The second myth is that there is a substantive difference between commercial surveillance and political, or national security surveillance. There isn’t, and there never has been. In fact, it’s pretty clear that building the technology and cultural institutions for a mass surveillance state — data brokers, credit bureaus, credit card companies, the NSA, the FBI, and so forth — has been a key part of our tacit unacknowledged national industrial policy since World War II.

I’ll just tell you a quick story about the politics of this state. In the 1960s, Congress actually had what was called a special subcommittee on invasion of privacy, chaired by a Kennedy ally and Congressman named Neil Gallagher. This subcommittee conducted the first hearing on credit reporting agencies. It also investigated early FBI efforts to computerize government data.

It turns out that the first national credit reporting agency, then known as the Retail Credit Corporation, today known as Equifax, was an ally of J. Edgar Hoover. It conducted the background checks for FBI agents. And it was J. Edgar Hoover or the Treasury department that blackmailed and destroyed the careers of several politicians interested in either commercial or political privacy problems. At one point, in 1971, Congress was on the verge of establishing a standing committee called the Select Committee on Privacy, Human Values, and Democratic Institutions, which Hoover sabotaged.

This was prescient — in the 1970s, many of the laws involving both commercial and political surveillance were put in place. Our privacy laws regarding commercial surveillance and political surveillance are looser than they should be, because the national security apparatus protected the commercial sector from the most aggressive politicians who wanted to protect our privacy.

This alliance continues today, which is detailed in Robert O’Harrow’s wonderful book published in 2005, No Place to Hide . After 9/11, the government went on a buying spree, hiring data brokers like Axciom, Lexus-Nexis, Choicepoint, and so forth to fortify the the intelligence community.

The analogy to the Cold War is clear. After Pearl Harbor, the government repurposed Ford and GM into manufacturers of tanks. During the war, the government subsidized the expansion of our industrial base and created technology like radar, the computer, and atomic power. After 9/11, the government repurposed the data broker industry into parts of the government surveillance apparatus. It subsidized the data industry and helped accelerate the creation of the facial recognition, biometrics, and big data technologies.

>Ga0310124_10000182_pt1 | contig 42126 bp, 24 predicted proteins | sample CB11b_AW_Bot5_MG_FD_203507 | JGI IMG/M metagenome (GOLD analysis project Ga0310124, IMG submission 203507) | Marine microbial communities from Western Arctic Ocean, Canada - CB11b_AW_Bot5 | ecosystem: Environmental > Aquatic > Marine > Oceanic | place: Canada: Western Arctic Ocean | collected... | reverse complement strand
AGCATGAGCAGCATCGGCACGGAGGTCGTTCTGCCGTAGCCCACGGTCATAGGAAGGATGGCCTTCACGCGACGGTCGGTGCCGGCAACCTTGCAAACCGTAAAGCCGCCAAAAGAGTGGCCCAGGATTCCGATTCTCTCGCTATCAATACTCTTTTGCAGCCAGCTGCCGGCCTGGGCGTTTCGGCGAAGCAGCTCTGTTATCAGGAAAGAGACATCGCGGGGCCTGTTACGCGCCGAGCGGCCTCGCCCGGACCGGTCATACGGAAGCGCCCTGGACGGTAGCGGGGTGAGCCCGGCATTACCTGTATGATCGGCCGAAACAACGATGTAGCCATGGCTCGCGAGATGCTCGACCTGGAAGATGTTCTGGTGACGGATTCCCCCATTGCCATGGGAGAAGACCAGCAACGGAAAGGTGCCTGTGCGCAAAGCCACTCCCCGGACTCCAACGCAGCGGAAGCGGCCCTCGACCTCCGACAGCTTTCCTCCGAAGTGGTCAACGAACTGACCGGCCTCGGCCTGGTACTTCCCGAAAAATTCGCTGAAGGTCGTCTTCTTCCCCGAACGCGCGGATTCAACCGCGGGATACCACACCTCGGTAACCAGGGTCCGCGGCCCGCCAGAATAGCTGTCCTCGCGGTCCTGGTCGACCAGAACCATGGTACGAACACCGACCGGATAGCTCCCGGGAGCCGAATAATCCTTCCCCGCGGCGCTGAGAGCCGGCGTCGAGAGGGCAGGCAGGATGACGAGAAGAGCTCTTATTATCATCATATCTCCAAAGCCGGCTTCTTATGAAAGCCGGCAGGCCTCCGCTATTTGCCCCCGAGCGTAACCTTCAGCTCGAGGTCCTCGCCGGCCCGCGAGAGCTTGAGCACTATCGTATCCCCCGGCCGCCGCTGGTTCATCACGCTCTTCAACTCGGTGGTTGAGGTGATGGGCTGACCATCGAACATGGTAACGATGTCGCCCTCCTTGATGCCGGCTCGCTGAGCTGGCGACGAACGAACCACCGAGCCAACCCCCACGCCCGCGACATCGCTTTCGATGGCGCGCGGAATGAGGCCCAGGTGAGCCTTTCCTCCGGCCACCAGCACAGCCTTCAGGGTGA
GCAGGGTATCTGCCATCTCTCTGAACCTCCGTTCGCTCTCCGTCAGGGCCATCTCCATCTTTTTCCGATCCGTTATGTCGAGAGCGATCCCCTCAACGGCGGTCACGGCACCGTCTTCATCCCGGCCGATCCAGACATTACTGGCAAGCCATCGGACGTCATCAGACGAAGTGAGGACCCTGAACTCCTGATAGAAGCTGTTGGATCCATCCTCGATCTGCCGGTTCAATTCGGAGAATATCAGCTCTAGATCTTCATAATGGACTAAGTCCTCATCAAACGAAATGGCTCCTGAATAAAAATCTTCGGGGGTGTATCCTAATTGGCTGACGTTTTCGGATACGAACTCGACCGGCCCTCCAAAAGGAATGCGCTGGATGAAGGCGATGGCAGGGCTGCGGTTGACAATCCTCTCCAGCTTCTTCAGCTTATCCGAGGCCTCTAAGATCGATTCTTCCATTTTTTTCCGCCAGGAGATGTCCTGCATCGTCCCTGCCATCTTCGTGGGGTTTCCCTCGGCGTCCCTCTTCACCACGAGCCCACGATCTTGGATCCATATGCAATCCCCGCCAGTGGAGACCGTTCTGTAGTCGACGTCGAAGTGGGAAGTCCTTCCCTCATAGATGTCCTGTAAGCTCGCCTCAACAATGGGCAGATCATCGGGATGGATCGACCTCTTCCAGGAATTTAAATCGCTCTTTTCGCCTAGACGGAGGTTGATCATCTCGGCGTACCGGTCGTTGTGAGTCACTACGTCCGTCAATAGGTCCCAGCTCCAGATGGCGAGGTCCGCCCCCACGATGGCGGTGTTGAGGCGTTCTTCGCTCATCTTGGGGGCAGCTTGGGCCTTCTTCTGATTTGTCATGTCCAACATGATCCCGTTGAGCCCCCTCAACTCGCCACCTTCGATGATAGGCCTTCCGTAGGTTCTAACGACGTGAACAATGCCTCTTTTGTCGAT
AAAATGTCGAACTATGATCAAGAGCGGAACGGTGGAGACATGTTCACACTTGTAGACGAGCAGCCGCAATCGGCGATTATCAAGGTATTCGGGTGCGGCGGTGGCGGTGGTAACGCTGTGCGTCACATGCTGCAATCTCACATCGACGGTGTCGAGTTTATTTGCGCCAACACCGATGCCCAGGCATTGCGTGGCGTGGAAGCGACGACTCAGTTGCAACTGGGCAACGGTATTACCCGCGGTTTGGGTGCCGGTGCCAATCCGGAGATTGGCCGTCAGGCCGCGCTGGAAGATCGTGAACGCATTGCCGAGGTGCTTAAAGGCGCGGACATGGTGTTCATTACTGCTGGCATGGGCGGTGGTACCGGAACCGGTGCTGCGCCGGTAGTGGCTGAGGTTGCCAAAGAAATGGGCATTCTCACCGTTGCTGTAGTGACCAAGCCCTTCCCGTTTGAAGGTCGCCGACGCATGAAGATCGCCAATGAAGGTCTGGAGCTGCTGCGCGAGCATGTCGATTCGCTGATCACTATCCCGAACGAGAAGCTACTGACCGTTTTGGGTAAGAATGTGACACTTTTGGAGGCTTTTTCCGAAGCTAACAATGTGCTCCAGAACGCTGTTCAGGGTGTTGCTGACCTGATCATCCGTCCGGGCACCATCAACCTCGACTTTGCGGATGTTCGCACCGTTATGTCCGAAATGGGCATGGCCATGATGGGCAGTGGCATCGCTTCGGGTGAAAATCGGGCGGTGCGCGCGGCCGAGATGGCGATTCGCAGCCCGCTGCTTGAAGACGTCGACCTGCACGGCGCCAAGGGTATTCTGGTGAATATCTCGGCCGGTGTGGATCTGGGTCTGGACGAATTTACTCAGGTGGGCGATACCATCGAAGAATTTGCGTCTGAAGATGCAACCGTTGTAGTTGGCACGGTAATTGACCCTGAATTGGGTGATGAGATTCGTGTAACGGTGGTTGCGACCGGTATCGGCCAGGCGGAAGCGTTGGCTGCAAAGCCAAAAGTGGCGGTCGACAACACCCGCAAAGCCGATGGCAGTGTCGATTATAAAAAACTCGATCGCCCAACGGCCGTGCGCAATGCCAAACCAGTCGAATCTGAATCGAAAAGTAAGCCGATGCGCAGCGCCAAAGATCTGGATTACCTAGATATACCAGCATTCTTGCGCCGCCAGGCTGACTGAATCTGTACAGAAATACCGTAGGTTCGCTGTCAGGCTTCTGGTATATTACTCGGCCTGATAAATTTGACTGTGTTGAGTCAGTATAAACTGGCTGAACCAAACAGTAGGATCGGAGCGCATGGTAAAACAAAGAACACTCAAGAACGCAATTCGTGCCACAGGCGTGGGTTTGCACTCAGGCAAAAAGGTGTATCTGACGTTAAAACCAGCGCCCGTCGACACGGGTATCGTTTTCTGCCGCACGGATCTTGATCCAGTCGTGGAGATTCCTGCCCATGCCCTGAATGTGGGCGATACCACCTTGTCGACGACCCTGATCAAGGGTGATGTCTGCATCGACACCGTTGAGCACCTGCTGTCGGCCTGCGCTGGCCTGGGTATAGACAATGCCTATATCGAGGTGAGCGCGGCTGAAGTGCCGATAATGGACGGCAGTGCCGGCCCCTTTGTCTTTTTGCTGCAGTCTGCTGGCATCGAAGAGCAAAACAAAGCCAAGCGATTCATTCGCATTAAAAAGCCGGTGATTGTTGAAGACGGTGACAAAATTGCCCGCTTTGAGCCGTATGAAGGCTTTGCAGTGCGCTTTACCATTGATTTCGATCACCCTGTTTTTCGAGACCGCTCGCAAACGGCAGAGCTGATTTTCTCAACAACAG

And even if you dislike government surveillance, you’d have allies in government. The TOR browser, which the NSA despises, was developed with help from the Navy, and its ongoing development is funded by the State Department. The division between the commercial sector and the public sector might be a convenient rhetorical choice, but it is incoherent as an analytical framework through which to understand the politics of a surveillance society.

The Issue is Power
The third myth is that this is a battle between convenience and privacy. I reject this framework, not because I think we can have both but because it’s a sideshow to the real question of power. For example, industry is rife with what are known as “cooperative databases,” or blacklists. There’s one for insurance companies called CLUE (or ‘Comprehensive Loss Underwriting Exchange’), so these companies can share details about whether you have ever made an insurance claim or whether your dog has been mean to the mailman. There’s another for retailers, who can list the names of their employees they suspect of shoplifting. Agribusiness wants data about the soil of farmers who use its products, so that company can use its monopoly to extract as much as possible from the farmers under its thumb.